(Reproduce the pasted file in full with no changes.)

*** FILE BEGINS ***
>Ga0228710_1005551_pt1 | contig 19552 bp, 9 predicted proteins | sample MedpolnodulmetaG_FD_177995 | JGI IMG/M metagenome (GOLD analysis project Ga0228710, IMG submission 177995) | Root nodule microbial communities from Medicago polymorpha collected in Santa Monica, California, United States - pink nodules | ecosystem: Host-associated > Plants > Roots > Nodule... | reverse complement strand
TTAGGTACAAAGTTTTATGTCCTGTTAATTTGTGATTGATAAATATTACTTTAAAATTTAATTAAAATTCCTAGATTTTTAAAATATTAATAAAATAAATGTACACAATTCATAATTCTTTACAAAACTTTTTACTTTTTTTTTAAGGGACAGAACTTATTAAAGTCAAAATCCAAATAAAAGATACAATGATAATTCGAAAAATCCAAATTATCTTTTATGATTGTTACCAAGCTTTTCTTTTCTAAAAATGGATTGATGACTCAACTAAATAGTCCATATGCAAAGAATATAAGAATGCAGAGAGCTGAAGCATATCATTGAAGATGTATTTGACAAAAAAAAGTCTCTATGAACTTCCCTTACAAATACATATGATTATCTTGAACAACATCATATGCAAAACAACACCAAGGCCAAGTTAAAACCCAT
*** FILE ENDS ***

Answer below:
>Ga0228710_1005551_pt1 | contig 19552 bp, 9 predicted proteins | sample MedpolnodulmetaG_FD_177995 | JGI IMG/M metagenome (GOLD analysis project Ga0228710, IMG submission 177995) | Root nodule microbial communities from Medicago polymorpha collected in Santa Monica, California, United States - pink nodules | ecosystem: Host-associated > Plants > Roots > Nodule... | reverse complement strand
TTAGGTACAAAGTTTTATGTCCTGTTAATTTGTGATTGATAAATATTACTTTAAAATTTAATTAAAATTCCTAGATTTTTAAAATATTAATAAAATAAATGTACACAATTCATAATTCTTTACAAAACTTTTTACTTTTTTTTTAAGGGACAGAACTTATTAAAGTCAAAATCCAAATAAAAGATACAATGATAATTCGAAAAATCCAAATTATCTTTTATGATTGTTACCAAGCTTTTCTTTTCTAAAAATGGATTGATGACTCAACTAAATAGTCCATATGCAAAGAATATAAGAATGCAGAGAGCTGAAGCATATCATTGAAGATGTATTTGACAAAAAAAAGTCTCTATGAACTTCCCTTACAAATACATATGATTATCTTGAACAACATCATATGCAAAACAACACCAAGGCCAAGTTAAAACCCAT